With ColdFusion 11 Update 3, we have introduced a new parameter called "getHeaders", in the "cfExchangeMail" tag. It accepts a boolean value. When set to true, cfExchangeMail returns a query with an additional "InternetHeader" column. This column contains a struct containing key-value pairs of the email-headers associated with each message.

Email message headers provide technical details about the message, such as who sent it, the software used to compose it, the version of the MIME protocol used by the sender etc. 

On Exchange 2010, the fields that are returned are: CC, Content-Transfer-Encoding, Content-Type, Date, From, MIME-Version, Message-ID, Received, Return-Path, Subject, To, X-MS-Exchange-Organization-AuthAs, X-MS-Exchange-Organization-AuthSource, X-Mailer.

You may reference this weblink for the detailed list of the fields and their description.

You can put this new feature to any good use that suites your purpose. I will dwell on one such use case below.

In MS Exchange 2010 and later, the "ToId" column in the retrieved messages query contains the primary email address of the sender. A primary email address can have multiple aliases. If you need to retrieve the email-alias the message was sent to, you can make use of this new attribute.

Here's an example that demonstrates the usage the tag in the context of the use case discussed above:

<cfmail from="#frm_usr_email#" to="#to_usr_alias#" cc="#cc_usr_alias#" subject="#msg_sub#"  server= "#exchangeServerIP#" port = "25">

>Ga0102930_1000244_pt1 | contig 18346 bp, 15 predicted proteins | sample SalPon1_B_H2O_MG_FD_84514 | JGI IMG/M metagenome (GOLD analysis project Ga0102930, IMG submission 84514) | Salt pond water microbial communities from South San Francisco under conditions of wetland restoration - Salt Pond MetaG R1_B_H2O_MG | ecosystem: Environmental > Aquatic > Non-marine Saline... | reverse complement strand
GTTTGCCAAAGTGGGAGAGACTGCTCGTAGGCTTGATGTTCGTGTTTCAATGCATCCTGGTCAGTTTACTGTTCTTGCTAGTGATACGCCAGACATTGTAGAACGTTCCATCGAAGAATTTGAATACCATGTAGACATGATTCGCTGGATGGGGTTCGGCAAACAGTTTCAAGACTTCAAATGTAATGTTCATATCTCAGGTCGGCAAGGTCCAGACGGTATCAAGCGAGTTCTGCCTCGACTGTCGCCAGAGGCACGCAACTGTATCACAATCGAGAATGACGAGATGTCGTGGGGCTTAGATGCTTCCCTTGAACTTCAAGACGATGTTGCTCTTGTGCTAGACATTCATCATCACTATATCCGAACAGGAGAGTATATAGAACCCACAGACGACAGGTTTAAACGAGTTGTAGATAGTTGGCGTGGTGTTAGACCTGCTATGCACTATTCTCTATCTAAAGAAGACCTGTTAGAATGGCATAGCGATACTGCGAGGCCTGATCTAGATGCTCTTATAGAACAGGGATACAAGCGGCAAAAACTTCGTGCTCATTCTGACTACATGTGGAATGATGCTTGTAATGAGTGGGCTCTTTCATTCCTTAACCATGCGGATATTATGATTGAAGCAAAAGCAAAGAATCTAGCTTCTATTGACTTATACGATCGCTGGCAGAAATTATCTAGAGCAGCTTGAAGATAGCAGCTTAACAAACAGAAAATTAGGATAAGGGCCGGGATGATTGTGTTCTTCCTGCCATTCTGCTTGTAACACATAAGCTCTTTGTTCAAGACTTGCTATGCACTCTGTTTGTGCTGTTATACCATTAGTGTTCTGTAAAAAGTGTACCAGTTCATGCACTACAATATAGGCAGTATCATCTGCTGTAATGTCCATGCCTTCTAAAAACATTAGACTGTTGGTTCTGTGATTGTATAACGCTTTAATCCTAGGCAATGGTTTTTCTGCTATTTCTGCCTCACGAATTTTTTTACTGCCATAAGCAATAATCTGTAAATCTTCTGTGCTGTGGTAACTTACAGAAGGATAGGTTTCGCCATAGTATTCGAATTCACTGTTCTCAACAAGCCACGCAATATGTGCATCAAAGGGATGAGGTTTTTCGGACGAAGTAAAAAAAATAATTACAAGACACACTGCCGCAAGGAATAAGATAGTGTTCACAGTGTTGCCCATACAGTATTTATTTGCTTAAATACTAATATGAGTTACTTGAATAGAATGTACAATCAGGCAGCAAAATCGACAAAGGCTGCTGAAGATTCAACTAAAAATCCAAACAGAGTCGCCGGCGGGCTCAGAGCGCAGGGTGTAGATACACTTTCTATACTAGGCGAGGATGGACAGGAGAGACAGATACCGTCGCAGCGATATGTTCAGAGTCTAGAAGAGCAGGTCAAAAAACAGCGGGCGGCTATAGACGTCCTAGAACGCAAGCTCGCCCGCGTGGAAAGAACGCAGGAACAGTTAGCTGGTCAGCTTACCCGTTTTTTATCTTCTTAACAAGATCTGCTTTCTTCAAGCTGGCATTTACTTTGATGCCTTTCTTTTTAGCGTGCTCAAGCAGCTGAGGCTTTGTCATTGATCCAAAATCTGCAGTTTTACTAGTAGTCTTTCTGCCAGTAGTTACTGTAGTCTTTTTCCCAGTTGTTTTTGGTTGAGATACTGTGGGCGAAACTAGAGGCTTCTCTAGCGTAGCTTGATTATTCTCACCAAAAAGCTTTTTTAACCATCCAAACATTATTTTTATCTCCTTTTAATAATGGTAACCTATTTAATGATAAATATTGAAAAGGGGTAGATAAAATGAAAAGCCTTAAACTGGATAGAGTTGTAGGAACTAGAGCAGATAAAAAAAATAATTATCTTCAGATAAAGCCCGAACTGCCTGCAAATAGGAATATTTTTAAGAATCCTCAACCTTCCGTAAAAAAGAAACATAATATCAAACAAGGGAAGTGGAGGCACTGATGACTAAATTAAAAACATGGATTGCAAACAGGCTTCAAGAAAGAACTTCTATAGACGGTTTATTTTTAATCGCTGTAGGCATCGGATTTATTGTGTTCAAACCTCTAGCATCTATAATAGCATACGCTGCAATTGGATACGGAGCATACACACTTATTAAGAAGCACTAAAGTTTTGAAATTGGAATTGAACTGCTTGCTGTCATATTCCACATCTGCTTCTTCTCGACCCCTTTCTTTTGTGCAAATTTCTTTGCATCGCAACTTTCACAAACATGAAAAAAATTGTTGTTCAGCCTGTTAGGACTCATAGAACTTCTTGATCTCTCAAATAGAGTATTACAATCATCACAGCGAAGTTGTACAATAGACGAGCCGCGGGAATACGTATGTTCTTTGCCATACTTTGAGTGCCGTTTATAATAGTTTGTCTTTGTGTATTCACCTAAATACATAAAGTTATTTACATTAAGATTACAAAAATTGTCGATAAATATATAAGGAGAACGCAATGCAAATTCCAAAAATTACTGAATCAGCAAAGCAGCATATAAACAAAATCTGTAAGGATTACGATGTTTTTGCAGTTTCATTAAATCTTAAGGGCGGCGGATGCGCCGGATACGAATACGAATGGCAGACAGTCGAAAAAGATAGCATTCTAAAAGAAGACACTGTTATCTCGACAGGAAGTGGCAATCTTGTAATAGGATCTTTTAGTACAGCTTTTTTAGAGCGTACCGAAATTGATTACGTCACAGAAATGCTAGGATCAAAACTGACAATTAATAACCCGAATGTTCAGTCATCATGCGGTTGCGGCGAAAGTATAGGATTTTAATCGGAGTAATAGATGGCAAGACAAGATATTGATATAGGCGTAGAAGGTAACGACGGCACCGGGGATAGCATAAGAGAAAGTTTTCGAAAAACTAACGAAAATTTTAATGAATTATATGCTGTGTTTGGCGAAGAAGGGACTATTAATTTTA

----------- testing mail to an alias address ------------

</cfmail>

<cfset sleep(5000)>

<cfexchangeConnection action="open" username ="#to_usr#" password="#password#" server="#exchangeServerIP#" serverversion="#version#" protocol="#protocol#" connection="excon">

<cfexchangemail action="get" name="usr_msgs" connection="excon" getheaders=true folder="Inbox">

<cfexchangefilter name="fromID" value='#frm_usr#'>

<cfexchangefilter name="subject" value="#msg_sub#">

</cfexchangemail>

<cfif usr_msgs.recordcount GTE 1>

info from cfexchangemail fields:<br>

<cfloop query="usr_msgs">

<cfoutput>

#usr_msgs.subject#<br> 

#usr_msgs.CC#<br> 

#usr_msgs.fromId#<br>

</cfoutput>

</cfloop>

info from cfexchangemail.internetHeaders fields:<br>

<cfloop query="usr_msgs">

<cfoutput>

#ReplaceList(usr_msgs.internetHeaders["from"][1], ">,<", ",", ",", ",")#<br>

#ReplaceList(usr_msgs.internetHeaders["to"][1], ">,<", ",", ",", ",")#<br>

#ReplaceList(usr_msgs.internetHeaders["cc"][1], ">,<", ",", ",", ",")#<br>

</cfoutput>

</cfloop>

</cfif>

 

You can reference the bugbase, for the enhancement request originally logged for this feature.



Taking Thread Dumps from ColdFusion Server Programmatically

August 11, 2015 / Krishna Reddy

  Performance | Adobe ColdFusion | Adobe ColdFusion 10 | Adobe ColdFusion 11 | ColdFusion | ColdFusion 11 | General | productivity | Scheduled Tasks